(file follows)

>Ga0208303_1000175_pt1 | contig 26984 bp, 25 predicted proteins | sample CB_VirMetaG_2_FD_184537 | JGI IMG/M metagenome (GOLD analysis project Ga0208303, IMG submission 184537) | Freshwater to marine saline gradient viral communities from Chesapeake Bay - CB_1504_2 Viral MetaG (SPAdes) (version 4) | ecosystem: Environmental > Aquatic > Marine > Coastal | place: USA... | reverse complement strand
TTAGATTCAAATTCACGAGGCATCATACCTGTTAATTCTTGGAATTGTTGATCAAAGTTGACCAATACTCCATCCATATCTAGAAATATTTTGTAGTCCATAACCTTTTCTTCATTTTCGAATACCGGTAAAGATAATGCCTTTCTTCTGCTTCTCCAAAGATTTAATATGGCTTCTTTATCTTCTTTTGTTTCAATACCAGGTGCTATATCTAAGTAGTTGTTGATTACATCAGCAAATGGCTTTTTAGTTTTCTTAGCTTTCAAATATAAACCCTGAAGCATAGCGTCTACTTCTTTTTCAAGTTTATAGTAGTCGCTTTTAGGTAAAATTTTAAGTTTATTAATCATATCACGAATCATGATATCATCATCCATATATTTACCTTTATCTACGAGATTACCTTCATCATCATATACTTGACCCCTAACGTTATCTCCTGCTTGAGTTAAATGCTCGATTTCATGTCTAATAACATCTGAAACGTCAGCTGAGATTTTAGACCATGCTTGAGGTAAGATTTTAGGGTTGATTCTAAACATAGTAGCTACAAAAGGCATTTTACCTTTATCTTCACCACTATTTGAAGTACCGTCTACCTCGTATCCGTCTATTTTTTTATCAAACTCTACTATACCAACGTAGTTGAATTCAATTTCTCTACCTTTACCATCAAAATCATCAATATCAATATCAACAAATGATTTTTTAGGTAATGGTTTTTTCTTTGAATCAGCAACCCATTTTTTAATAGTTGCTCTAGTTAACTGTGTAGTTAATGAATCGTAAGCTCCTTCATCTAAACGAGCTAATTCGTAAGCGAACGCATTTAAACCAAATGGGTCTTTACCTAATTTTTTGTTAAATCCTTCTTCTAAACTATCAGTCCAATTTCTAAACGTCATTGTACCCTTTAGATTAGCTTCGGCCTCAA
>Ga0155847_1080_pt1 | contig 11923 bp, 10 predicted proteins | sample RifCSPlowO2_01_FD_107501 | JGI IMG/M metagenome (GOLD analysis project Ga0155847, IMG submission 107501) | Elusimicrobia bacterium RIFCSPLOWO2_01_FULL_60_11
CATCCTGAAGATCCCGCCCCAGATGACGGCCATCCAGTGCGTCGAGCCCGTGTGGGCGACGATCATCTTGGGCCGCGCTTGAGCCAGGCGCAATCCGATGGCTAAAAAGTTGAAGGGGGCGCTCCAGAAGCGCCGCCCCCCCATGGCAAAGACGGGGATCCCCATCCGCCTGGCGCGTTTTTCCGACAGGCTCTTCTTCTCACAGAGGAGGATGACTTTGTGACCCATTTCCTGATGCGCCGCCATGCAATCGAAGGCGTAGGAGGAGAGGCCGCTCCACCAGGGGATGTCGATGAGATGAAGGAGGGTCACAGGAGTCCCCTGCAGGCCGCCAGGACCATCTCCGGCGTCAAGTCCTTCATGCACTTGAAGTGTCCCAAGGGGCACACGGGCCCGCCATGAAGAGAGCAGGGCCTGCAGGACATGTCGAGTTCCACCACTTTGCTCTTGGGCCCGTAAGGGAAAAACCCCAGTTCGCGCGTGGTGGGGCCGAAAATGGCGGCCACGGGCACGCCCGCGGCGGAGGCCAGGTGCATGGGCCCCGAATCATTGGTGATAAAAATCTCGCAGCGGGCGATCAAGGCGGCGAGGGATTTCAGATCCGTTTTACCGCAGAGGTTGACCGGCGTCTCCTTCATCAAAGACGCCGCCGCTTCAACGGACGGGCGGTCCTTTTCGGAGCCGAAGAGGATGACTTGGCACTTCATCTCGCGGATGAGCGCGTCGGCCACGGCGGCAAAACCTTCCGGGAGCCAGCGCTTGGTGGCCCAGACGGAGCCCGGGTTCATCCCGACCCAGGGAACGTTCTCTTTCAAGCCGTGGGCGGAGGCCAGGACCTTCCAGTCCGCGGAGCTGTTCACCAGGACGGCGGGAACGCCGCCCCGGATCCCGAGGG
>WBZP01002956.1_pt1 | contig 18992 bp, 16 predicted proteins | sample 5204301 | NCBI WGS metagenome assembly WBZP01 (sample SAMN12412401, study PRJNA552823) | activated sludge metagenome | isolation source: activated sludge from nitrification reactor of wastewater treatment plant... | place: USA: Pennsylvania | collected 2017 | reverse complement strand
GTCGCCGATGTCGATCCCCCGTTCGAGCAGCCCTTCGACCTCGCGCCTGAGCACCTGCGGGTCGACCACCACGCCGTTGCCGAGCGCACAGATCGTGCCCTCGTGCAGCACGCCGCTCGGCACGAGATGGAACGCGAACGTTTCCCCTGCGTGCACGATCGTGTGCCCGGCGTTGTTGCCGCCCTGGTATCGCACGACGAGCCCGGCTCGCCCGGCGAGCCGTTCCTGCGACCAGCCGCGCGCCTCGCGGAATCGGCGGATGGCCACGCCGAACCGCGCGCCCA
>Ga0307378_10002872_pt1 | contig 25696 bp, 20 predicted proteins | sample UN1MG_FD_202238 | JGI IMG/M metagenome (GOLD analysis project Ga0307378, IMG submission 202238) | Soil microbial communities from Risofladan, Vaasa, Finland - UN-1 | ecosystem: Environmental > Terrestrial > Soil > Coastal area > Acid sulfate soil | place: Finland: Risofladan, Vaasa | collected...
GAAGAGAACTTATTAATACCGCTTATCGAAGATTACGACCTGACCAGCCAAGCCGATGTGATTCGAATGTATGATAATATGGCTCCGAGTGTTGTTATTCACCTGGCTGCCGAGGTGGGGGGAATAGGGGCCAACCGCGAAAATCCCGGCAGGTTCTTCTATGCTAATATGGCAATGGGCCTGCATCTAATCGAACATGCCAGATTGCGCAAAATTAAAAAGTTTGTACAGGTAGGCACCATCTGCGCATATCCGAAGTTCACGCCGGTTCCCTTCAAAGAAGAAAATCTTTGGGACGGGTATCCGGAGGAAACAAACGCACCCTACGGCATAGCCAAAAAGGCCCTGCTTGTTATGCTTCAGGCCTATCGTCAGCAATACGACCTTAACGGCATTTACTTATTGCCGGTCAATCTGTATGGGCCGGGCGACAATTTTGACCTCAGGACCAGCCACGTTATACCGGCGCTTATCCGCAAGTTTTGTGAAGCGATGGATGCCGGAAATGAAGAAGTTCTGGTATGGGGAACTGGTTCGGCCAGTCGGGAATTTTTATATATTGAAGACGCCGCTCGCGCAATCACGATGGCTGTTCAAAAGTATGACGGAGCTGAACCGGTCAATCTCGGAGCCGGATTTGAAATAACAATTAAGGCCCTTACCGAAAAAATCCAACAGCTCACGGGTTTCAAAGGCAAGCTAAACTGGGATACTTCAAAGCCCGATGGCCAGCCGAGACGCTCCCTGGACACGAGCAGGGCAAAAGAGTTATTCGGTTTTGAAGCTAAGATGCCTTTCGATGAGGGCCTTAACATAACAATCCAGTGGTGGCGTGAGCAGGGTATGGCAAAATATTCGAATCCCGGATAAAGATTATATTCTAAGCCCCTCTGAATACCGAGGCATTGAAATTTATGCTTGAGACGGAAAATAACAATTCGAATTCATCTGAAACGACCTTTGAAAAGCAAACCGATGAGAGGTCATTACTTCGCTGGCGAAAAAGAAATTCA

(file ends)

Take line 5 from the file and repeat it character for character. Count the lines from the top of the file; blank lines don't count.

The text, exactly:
>WBZP01002956.1_pt1 | contig 18992 bp, 16 predicted proteins | sample 5204301 | NCBI WGS metagenome assembly WBZP01 (sample SAMN12412401, study PRJNA552823) | activated sludge metagenome | isolation source: activated sludge from nitrification reactor of wastewater treatment plant... | place: USA: Pennsylvania | collected 2017 | reverse complement strand